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November 14, 2012

News & Features

Auto review: Nissan GT-R has supercar speed, performance at bargain price

The Miami Herald

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The 2013 Nissan GT-R offers high-performance fun for a fraction of the price. (Nissan)

After my first, shall we say, spirited ride in Nissan's top performance animal, the GT-R, I sat in the driveway for a moment waiting for that nasty grin on my face to disappear. Shutting down this twin-turbo beast sounded like a jet engine as it whirs slowly to a halt.

Back came the grin. How appropriate to hear this supersonic sound from a machine that soars from zero to 60 in — wait for it — a neck-jarring 2.7 seconds. The quarter-mile in 11.1 seconds. And a top speed of 196 mph.

That's Ferrari and Bugatti Veyron territory for a fraction of the price — which has gone up for 2013, but more on that later.

2013 Nissan GT-R
  • Base price: $96,820
  • Price as tested: $106,320

Nissan has beefed up power on the GT-R every year since it came out in 2009, so, yes, another tweak was due for 2013. Its 3.8-liter, twin-turbo V-6 produces 545 horses — up from 480 horsepower four years ago — and 463 pound-feet of torque.

Also revised: the transmission, though it still comes across a bit clunky around town. Maybe this beast is just showing its impatience to get out on the open road.
Suspension tuning has been refined on the top-line Black Edition, but even more impressive on the Black this year is a handmade carbon-fiber rear spoiler. It's standard, too.

So are the orange Brembo six-piston brake calipers up front (four-piston rear), the Bilstein electronic shocks and 20-inch aluminum wheels — with black finish, of course.

This all-wheel-drive cat is happiest when it can run, and it leaps to triple-digit speed in a flash. It'll run from 50 mph to 100 in just a few seconds, too. But its stiffer springs and overall structure help it negotiate the twisty roads or racetrack with tenacious grip and precision, too.

Steering is smooth and responsive, though the GT-R's weight — nearly two tons — keeps it from being as agile as, say, a Porsche 911.

Around town, this speedster is not as well behaved as on the highway or track. Despite improvements to the tranny, it's still a bit quirky and indecisive at slower speeds. But paddle shifters mounted on the column offer quick shifts and plenty of fun. For sports-car purists, however, be forewarned: No manual is available.

There are three settings that control the transmission shift points and suspension: Normal, Comfort and Race. The race setting broadens the shifts up the power band. You'll also likely discover that the suspension is too stiff for everyday driving.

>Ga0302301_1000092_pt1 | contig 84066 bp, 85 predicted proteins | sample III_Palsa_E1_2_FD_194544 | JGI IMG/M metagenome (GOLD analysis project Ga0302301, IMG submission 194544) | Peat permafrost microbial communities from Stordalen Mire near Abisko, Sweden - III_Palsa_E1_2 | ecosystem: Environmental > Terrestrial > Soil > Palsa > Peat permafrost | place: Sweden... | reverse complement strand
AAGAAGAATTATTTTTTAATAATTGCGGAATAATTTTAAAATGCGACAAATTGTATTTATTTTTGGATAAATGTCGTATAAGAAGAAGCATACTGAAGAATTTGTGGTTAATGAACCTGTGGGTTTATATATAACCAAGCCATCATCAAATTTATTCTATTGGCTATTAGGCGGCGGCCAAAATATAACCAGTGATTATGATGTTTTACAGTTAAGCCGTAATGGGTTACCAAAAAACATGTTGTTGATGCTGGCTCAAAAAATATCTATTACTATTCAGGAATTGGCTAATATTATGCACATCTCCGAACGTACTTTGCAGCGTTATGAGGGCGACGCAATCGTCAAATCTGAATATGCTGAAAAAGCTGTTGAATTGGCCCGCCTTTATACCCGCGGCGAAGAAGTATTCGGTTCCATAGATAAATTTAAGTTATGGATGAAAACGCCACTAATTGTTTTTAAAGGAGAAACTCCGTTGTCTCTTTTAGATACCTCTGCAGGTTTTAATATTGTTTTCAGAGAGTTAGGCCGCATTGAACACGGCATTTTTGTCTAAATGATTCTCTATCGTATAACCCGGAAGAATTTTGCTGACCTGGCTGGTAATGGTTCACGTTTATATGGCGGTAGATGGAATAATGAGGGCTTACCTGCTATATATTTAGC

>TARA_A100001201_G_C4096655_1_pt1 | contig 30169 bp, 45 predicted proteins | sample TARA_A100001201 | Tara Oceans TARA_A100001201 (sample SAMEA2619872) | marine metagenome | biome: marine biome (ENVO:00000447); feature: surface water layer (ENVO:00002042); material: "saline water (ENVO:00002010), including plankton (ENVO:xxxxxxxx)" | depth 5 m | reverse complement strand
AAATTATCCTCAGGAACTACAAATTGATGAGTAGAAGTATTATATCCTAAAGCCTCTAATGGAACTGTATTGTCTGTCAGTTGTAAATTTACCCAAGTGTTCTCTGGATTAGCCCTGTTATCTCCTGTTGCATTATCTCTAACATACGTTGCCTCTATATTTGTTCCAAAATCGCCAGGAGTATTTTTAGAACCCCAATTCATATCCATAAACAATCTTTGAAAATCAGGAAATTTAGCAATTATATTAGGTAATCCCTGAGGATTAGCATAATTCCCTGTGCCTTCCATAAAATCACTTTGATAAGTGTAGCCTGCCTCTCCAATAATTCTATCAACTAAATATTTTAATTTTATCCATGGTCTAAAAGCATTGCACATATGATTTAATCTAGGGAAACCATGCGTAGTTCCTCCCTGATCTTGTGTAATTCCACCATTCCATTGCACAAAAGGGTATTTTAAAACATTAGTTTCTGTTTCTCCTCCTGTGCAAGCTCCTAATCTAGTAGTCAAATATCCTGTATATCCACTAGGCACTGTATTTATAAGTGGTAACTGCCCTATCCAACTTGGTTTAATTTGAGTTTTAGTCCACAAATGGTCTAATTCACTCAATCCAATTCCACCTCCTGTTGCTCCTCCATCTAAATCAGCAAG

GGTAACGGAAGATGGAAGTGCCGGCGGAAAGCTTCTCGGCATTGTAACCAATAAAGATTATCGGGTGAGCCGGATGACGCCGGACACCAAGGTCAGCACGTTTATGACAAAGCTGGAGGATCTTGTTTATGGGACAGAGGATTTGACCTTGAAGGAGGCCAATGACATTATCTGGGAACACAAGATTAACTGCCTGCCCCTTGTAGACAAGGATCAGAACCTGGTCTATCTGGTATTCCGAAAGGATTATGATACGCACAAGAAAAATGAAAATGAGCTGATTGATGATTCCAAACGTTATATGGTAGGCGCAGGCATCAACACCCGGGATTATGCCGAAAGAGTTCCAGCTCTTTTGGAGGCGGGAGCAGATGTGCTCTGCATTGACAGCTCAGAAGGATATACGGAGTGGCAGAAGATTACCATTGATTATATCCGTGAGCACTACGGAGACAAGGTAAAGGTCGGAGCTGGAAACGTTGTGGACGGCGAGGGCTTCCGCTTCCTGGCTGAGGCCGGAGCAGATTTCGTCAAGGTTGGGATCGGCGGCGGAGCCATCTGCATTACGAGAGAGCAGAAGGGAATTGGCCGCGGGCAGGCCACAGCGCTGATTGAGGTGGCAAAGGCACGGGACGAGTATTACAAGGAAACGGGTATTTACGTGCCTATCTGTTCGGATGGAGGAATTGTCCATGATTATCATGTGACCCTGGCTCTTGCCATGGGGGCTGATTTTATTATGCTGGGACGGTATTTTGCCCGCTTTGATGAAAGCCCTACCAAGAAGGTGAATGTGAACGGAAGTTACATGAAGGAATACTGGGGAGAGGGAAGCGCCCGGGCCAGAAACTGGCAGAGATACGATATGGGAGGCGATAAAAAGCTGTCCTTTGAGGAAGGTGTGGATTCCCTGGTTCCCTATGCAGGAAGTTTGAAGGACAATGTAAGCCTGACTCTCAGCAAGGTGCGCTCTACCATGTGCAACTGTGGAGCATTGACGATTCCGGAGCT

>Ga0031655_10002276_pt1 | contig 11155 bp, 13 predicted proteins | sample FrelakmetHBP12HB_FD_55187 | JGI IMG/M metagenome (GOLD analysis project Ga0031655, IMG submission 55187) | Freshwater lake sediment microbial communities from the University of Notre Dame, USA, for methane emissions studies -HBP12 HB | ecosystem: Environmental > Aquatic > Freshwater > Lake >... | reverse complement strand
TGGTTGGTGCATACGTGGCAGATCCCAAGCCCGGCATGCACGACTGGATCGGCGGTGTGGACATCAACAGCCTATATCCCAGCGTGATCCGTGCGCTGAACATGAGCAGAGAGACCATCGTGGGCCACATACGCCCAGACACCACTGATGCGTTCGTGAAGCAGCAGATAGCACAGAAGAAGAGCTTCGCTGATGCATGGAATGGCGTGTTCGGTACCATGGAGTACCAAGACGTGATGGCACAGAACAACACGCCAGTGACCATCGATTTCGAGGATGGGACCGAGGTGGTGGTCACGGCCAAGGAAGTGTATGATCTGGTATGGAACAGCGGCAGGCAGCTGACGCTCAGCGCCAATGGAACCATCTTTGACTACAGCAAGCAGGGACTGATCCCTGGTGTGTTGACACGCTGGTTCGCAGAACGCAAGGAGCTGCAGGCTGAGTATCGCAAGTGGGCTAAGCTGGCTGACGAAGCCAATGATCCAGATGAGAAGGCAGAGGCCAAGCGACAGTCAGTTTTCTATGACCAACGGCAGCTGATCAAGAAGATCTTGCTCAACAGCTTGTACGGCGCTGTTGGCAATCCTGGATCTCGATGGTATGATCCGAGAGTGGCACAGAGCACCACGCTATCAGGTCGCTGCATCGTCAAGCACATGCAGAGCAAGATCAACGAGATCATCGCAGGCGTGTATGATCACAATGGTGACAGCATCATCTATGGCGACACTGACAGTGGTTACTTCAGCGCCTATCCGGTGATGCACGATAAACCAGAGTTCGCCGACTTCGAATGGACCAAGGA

I didn't get the GT-R on a track but I've read its famous understeer is alive and well, though reports are that its track performance is improved from the 2012 model.

All this speed and fun comes at a price; here come the mpg figures. But hold on; it's not terrible at 16 around town, 23 on the highway with a combined figure around 19 mpg. That's high for a smaller car but in the ballpark of your other car, the SUV. But, hey, the GT-R has a much higher fun quotient.

The GT-R has good, racy looks, but one could argue that it is somewhat common, not as sharp as those elegant supercars with emblems of horses and bulls on the front. But it's built to perform, not win a beauty contest.

The two-tiered grille channels air to the intercooler and also is designed to reduce front lift. On the lower corners are scoops to cool those sizable Brembo brakes.

Perhaps it looks better from the rear, sporting quad exhausts and the dry carbon fiber spoiler.

The carbon fiber accent continues inside on the center console. Buttons are easy to reach and use.

The cabin has pretty much everything you need, but doesn't stack up to the pricier sports-car entries even though it can keep with them on the road. It's improved when you opt for the Black Edition, starting with red and black Recaro seats that tuck you in for the tight corners.

The real kick is the information center contained on an LCD screen. There is data and virtual gauges to provide all the dirty details: lateral and longitudinal g-force, lap times, coolant and oil temps. A data system can even record your performance at the track for review later.

Seats have eight-way power and, amazingly, appear to be comfortable for longer drives, too. Headroom and legroom are sufficient, even for 6-foot-plus guys. Not so in the rear, which can accommodate kids or packages only.

Trunk space? Not bad, actually, with an 8.8-cubic-foot well that should handle most reasonable weekend chores.

Visibility from within is not only adequate, but there is a rear-view camera to help out when backing up.

Beyond that, standard safety features include dual-stage frontal air bags plus side-impact air bags up front and full-length side curtain bags. The GT-R also has traction and stability control and antilock brakes with brake assist, which applies more pressure when needed.

Only two trim levels are available: the Premium and Black editions. I drove the Black, and it has everything the Premium does, plus lightweight black wheels with Dunlop run-flat tires, carbon-fire wing and the aforementioned Recaro seats.

Both versions are stacked with goodies like 20-inch wheels, Brembo brakes, electronic suspension, power seats and 11-speaker Bose sound system CD, satellite radio, iPod and Bluetooth connectivity. And the nav system includes traffic and weather reports.

The GT-R has been on American roads for five years, and every year improvements are made and the horsepower rises. For 2013, the price rises, too — by nearly $7,000. Yikes, you say.

But the Nissan GT-R still remains the best bang for the buck when you consider the high-priced company it keeps on the open road or the racetrack.

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